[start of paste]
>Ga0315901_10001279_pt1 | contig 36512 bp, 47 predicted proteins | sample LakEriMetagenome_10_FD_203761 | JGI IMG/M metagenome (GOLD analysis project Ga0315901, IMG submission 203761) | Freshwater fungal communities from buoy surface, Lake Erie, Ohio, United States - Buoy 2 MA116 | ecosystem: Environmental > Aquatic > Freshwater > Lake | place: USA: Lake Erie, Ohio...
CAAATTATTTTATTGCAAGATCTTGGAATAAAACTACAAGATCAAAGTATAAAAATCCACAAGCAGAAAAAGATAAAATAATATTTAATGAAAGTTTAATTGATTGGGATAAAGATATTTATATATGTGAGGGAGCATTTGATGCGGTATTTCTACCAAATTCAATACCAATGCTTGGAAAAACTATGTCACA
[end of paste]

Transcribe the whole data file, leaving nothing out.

>Ga0315901_10001279_pt1 | contig 36512 bp, 47 predicted proteins | sample LakEriMetagenome_10_FD_203761 | JGI IMG/M metagenome (GOLD analysis project Ga0315901, IMG submission 203761) | Freshwater fungal communities from buoy surface, Lake Erie, Ohio, United States - Buoy 2 MA116 | ecosystem: Environmental > Aquatic > Freshwater > Lake | place: USA: Lake Erie, Ohio...
CAAATTATTTTATTGCAAGATCTTGGAATAAAACTACAAGATCAAAGTATAAAAATCCACAAGCAGAAAAAGATAAAATAATATTTAATGAAAGTTTAATTGATTGGGATAAAGATATTTATATATGTGAGGGAGCATTTGATGCGGTATTTCTACCAAATTCAATACCAATGCTTGGAAAAACTATGTCACA